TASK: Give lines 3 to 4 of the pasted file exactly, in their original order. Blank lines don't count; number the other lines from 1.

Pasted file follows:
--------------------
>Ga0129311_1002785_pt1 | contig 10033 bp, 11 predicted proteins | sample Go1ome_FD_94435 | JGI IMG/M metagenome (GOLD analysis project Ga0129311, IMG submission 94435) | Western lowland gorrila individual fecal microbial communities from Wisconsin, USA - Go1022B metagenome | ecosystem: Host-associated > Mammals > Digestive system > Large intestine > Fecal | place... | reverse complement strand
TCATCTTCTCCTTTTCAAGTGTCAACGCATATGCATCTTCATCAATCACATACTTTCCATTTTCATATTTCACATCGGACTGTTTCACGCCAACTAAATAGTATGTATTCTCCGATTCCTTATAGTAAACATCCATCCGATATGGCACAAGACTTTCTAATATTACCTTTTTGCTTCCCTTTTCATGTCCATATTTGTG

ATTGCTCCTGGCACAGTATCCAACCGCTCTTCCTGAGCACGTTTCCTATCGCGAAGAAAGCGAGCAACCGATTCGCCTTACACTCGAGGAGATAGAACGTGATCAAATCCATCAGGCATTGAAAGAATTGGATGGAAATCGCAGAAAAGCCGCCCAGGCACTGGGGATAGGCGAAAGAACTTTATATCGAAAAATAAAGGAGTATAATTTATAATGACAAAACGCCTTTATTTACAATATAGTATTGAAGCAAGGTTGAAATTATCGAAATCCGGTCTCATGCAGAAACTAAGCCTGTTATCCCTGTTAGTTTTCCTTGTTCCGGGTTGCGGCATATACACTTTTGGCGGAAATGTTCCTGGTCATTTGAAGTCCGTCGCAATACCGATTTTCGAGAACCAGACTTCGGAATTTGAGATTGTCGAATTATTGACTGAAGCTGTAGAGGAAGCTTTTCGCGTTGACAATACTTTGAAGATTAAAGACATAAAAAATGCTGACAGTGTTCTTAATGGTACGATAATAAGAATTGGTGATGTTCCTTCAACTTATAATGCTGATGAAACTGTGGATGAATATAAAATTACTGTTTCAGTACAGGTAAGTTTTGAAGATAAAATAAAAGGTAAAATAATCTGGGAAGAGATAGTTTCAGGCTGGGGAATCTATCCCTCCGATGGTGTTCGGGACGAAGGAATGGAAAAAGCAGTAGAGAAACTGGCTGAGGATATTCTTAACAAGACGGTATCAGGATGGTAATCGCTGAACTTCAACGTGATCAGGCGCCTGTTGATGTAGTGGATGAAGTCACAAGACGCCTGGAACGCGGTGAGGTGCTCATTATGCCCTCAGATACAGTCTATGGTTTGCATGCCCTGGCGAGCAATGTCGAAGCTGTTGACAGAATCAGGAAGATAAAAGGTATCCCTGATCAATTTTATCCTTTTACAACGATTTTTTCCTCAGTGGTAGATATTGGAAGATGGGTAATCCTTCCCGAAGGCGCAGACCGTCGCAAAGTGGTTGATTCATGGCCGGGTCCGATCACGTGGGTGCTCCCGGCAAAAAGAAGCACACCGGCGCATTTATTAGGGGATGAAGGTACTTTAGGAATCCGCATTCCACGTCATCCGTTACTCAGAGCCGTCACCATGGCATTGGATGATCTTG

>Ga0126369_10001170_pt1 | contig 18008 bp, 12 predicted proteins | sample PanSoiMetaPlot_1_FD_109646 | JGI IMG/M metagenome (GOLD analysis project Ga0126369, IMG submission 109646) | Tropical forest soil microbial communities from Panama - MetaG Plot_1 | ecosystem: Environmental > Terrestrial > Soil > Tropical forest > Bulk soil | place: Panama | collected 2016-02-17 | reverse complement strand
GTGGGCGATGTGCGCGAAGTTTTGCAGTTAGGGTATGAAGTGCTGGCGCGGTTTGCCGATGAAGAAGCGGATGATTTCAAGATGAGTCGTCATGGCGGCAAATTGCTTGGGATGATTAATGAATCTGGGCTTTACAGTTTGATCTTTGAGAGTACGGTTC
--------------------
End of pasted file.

ATTGCTCCTGGCACAGTATCCAACCGCTCTTCCTGAGCACGTTTCCTATCGCGAAGAAAGCGAGCAACCGATTCGCCTTACACTCGAGGAGATAGAACGTGATCAAATCCATCAGGCATTGAAAGAATTGGATGGAAATCGCAGAAAAGCCGCCCAGGCACTGGGGATAGGCGAAAGAACTTTATATCGAAAAATAAAGGAGTATAATTTATAATGACAAAACGCCTTTATTTACAATATAGTATTGAAGCAAGGTTGAAATTATCGAAATCCGGTCTCATGCAGAAACTAAGCCTGTTATCCCTGTTAGTTTTCCTTGTTCCGGGTTGCGGCATATACACTTTTGGCGGAAATGTTCCTGGTCATTTGAAGTCCGTCGCAATACCGATTTTCGAGAACCAGACTTCGGAATTTGAGATTGTCGAATTATTGACTGAAGCTGTAGAGGAAGCTTTTCGCGTTGACAATACTTTGAAGATTAAAGACATAAAAAATGCTGACAGTGTTCTTAATGGTACGATAATAAGAATTGGTGATGTTCCTTCAACTTATAATGCTGATGAAACTGTGGATGAATATAAAATTACTGTTTCAGTACAGGTAAGTTTTGAAGATAAAATAAAAGGTAAAATAATCTGGGAAGAGATAGTTTCAGGCTGGGGAATCTATCCCTCCGATGGTGTTCGGGACGAAGGAATGGAAAAAGCAGTAGAGAAACTGGCTGAGGATATTCTTAACAAGACGGTATCAGGATGGTAATCGCTGAACTTCAACGTGATCAGGCGCCTGTTGATGTAGTGGATGAAGTCACAAGACGCCTGGAACGCGGTGAGGTGCTCATTATGCCCTCAGATACAGTCTATGGTTTGCATGCCCTGGCGAGCAATGTCGAAGCTGTTGACAGAATCAGGAAGATAAAAGGTATCCCTGATCAATTTTATCCTTTTACAACGATTTTTTCCTCAGTGGTAGATATTGGAAGATGGGTAATCCTTCCCGAAGGCGCAGACCGTCGCAAAGTGGTTGATTCATGGCCGGGTCCGATCACGTGGGTGCTCCCGGCAAAAAGAAGCACACCGGCGCATTTATTAGGGGATGAAGGTACTTTAGGAATCCGCATTCCACGTCATCCGTTACTCAGAGCCGTCACCATGGCATTGGATGATCTTG

>Ga0126369_10001170_pt1 | contig 18008 bp, 12 predicted proteins | sample PanSoiMetaPlot_1_FD_109646 | JGI IMG/M metagenome (GOLD analysis project Ga0126369, IMG submission 109646) | Tropical forest soil microbial communities from Panama - MetaG Plot_1 | ecosystem: Environmental > Terrestrial > Soil > Tropical forest > Bulk soil | place: Panama | collected 2016-02-17 | reverse complement strand